Academic journal article Bulletin of the World Health Organization

Acute Flaccid Paralysis Incidence and Zika Virus Surveillance, Pacific Islands/Incidence De la Paralysie Flasque Aigue et Surveillance Du Virus Zika, Iles Du Pacifique/Incidencia De la Paralisis Flacida Aguda Y Seguimiento del Virus De Zika, Islas del Pacifico

Academic journal article Bulletin of the World Health Organization

Acute Flaccid Paralysis Incidence and Zika Virus Surveillance, Pacific Islands/Incidence De la Paralysie Flasque Aigue et Surveillance Du Virus Zika, Iles Du Pacifique/Incidencia De la Paralisis Flacida Aguda Y Seguimiento del Virus De Zika, Islas del Pacifico

Article excerpt

Introduction

In February 2016, in response to outbreaks in several Pacific and South American countries, (1) Zika virus was declared a Public Health Emergency of International Health Concern by the World Health Organization (WHO). (2) This was based on increasing evidence that Zika virus infection maybe associated with congenital malformations and autoimmune neurological diseases, including microcephaly, cranial nerve dysfunction and Guillain-Barre syndrome. (1,2)

The emergence of the Zika virus has challenged basic outbreak surveillance systems in many at-risk, low-resource countries. Zika virus surveillance strategies need to be convenient, timely and cost-effective, ideally using routinely collected information. Data on the incidence of acute flaccid paralysis (AFP) in children younger than 15 years are routinely collected for polio surveillance by 177 of the 194 WHO Member States as part of the Global Polio Eradication Initiative. The most common cause of AFP is Guillain-Barre syndrome. (3) As the syndrome has been associated with Zika virus infection, increases in the incidence of AFP--routinely reported to the Global Polio Eradication Initiative--might provide a useful early warning for Zika virus outbreaks in resource-constrained settings. We analysed data from the Pacific Islands to test this hypothesis.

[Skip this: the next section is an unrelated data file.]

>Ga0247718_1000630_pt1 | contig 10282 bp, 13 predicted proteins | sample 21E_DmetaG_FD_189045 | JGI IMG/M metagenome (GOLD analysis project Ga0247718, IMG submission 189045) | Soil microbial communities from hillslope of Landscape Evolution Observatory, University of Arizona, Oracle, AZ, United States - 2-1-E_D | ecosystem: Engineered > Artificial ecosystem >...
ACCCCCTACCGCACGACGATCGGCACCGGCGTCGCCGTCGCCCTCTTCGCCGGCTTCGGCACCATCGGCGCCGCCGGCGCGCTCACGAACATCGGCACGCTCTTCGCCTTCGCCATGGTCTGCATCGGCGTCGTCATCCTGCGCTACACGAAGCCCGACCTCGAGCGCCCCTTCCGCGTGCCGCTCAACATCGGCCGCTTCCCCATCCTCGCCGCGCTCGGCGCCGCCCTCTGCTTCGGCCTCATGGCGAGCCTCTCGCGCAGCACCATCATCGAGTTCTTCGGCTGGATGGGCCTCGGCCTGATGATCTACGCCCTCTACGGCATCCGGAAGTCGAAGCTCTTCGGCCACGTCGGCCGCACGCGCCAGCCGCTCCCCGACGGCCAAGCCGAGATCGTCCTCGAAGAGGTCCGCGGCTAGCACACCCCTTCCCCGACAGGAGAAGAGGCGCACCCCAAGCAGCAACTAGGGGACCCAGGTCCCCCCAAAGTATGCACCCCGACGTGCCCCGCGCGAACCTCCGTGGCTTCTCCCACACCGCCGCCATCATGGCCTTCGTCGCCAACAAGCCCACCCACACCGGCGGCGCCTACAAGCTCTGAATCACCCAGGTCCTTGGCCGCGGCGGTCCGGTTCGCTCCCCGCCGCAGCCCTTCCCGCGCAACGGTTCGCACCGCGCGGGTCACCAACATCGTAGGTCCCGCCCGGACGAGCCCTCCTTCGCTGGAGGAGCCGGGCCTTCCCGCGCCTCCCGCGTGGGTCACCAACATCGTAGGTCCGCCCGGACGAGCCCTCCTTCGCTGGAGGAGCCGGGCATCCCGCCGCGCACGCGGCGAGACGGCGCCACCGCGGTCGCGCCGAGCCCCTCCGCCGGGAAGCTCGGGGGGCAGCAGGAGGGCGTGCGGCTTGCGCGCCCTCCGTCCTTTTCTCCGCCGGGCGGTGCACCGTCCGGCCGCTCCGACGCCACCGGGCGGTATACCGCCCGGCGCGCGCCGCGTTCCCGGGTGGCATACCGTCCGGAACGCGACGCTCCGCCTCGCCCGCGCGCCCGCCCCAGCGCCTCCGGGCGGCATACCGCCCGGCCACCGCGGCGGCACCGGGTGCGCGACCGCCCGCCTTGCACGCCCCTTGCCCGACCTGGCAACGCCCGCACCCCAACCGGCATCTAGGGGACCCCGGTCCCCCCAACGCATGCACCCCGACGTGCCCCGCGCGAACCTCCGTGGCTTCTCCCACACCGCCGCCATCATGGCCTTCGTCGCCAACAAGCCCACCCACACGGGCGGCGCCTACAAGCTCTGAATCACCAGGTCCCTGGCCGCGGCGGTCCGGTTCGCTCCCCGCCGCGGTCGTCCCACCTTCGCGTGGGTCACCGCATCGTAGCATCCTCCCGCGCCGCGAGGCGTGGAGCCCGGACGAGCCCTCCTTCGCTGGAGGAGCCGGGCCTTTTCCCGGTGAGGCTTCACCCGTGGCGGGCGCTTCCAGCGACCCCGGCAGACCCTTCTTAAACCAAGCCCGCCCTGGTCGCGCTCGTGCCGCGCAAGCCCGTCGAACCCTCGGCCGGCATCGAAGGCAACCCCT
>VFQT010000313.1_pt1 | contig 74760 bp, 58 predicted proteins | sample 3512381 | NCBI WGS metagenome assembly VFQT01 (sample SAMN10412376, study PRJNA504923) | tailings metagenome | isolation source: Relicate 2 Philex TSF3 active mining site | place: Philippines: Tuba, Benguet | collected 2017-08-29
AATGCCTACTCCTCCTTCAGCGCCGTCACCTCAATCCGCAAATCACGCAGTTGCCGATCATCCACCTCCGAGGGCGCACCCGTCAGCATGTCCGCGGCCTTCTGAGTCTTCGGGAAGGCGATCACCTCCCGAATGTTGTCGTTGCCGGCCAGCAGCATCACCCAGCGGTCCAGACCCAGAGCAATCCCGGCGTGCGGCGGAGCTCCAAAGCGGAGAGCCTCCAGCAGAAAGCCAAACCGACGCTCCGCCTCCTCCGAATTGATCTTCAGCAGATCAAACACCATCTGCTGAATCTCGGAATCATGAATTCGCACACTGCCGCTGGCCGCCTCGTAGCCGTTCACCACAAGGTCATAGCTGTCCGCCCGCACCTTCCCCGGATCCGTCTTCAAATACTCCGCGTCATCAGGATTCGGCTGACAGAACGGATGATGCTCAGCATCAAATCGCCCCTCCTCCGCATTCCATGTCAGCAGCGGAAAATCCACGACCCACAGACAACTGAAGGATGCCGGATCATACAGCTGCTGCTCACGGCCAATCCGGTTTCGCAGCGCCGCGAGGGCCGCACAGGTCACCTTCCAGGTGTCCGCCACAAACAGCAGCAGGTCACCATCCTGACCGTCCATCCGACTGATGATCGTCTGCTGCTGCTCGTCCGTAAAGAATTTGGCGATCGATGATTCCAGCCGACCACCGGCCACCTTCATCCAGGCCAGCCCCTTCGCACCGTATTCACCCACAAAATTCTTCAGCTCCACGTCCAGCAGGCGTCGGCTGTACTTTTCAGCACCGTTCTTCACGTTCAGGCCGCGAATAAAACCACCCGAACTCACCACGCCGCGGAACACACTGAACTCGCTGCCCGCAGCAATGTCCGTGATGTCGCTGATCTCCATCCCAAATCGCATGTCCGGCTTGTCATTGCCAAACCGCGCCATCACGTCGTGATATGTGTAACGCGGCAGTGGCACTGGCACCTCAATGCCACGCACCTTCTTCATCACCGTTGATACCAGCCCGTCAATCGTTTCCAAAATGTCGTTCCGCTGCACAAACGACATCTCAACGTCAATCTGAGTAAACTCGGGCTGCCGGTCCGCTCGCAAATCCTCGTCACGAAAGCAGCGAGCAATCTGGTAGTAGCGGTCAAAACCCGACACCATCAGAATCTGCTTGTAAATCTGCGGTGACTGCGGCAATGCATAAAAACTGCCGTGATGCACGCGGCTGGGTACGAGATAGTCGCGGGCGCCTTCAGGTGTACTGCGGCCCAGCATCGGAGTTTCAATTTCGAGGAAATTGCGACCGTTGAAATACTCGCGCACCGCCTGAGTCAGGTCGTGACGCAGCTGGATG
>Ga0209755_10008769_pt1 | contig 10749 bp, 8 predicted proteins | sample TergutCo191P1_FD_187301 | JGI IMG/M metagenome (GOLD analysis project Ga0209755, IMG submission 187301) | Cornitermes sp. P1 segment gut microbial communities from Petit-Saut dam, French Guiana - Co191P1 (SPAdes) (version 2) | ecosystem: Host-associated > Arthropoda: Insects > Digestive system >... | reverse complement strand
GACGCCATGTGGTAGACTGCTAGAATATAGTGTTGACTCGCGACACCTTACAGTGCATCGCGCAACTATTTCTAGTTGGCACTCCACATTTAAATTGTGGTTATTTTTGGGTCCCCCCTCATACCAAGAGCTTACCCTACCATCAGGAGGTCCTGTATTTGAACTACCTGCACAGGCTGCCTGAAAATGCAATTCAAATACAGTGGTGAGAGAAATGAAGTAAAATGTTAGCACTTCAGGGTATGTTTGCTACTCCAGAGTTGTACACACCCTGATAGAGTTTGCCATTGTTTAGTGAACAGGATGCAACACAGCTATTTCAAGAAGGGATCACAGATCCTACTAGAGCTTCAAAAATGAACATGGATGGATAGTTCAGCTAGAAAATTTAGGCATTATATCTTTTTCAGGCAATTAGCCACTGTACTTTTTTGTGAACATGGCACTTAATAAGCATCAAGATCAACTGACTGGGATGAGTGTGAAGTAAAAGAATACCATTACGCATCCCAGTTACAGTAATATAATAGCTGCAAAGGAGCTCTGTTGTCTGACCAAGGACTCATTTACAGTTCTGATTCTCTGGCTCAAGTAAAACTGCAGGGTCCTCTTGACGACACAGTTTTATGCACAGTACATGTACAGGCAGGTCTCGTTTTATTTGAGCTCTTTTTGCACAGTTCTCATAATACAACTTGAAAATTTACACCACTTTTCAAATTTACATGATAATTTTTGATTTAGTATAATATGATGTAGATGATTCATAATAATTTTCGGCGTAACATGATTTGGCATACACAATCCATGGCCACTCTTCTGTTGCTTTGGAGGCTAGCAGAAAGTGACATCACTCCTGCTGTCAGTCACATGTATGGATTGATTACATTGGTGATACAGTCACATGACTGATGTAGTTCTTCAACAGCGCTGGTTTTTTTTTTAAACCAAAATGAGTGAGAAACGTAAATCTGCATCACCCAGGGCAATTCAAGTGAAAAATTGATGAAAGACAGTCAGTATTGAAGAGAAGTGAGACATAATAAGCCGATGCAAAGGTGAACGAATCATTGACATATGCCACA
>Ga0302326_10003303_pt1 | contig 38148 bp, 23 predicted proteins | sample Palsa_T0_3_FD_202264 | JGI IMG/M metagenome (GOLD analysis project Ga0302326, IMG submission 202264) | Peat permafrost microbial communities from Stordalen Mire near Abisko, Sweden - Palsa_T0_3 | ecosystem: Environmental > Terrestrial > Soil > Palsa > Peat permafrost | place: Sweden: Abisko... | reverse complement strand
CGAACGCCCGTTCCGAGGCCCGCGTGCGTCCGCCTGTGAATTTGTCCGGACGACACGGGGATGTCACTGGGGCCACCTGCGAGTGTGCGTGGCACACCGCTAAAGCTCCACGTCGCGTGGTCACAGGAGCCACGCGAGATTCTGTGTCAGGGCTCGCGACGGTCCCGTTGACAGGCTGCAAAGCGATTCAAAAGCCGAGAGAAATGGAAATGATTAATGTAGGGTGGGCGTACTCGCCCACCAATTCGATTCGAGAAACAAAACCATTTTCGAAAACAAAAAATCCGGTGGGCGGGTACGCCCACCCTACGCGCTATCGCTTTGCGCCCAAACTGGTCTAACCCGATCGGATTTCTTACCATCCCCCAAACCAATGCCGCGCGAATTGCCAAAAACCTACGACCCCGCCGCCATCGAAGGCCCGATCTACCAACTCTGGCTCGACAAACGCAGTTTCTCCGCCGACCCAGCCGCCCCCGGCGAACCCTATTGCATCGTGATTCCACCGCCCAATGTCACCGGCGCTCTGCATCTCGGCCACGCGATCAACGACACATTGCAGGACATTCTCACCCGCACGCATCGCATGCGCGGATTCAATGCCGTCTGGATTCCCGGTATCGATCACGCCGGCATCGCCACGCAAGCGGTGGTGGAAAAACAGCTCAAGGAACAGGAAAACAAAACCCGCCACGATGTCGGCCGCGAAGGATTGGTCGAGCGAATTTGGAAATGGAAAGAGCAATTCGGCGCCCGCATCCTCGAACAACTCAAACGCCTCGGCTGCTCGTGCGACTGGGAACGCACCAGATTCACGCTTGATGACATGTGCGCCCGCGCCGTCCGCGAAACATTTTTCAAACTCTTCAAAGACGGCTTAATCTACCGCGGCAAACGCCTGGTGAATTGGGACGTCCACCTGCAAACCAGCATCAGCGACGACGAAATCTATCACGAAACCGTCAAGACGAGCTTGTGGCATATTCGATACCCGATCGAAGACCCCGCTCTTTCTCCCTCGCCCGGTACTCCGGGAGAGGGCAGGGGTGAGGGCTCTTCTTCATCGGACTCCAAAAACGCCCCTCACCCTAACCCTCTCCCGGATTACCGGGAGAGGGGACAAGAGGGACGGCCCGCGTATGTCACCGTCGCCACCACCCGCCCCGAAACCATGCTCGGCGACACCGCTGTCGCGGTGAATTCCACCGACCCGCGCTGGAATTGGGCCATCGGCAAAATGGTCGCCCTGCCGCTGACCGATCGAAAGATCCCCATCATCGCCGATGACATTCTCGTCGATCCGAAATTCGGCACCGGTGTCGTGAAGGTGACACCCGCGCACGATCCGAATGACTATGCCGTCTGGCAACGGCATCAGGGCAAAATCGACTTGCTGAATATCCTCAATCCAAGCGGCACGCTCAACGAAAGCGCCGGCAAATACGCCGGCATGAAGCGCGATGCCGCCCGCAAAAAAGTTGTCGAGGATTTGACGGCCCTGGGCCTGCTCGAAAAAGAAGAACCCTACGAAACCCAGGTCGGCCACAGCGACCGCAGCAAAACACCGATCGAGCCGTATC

Local setting

The Pacific Islands, which fall within WHO's Western Pacific Region, are home to several of the world's smallest, least developed and most isolated populations. The collective population of these islands (excluding New Zealand) is approximately 11.4 million people, of whom 8.2 million reside in Papua New Guinea and the rest are dispersed-over the thousands of islands and atolls that make up the other 20 Pacific Island countries and territories. Most islands' health authorities rely on simple syndromic surveillance and ad hoc event reporting by clinicians for disease outbreak detection. Their ability to enhance early warning surveillance in response to acute public health threats such as Zika virus is hampered by limited coverage and sensitivity of existing early warning surveillance; limited capacity to investigate outbreaks; geographic isolation and widely dispersed populations; poor communication infrastructure; and inadequately resourced health systems.

Approach

We documented all Zika virus outbreaks and cases in the Pacific Islands for the years 2007-2015 and tested the significance of unexpected increases in AFP in years that correlated with Zika virus emergence.

We obtained data on Zika virus outbreaks in the 21 Pacific Island countries and territories from published and unpublished information. For published information, we performed a literature search using the search terms "Zika" and "Zika virus" in the PubMed database; the identified papers were reviewed for relevance to the Pacific Islands. Unpublished event-relevant information was extracted from WHO's weekly Pacific Surveillance Syndromic Reports (4) and from PacNet listserv posts. (5) PacNet is the email-based outbreak notification and discussion forum of the Pacific Public Health Surveillance Network. Data extracted included the start and end dates of events, and the reported number of suspected and confirmed cases. To verify information extracted from unpublished sources we consulted staff at WHO's Division of Pacific Technical Support in Fiji. We also collected information on Zika outbreaks and cases from January to November 2016 to provide a complete and up-to-date picture of Zika activity in the study area.

AFP surveillance for polio eradication purposes requires health workers to promptly report and investigate identified cases of AFP, including the results of testing for wild polio virus. We extracted data on the expected and reported annual incidence of AFP in children younger than 15 years for Pacific Island countries and territories from the Global Polio Eradication Initiative's surveillance database. …

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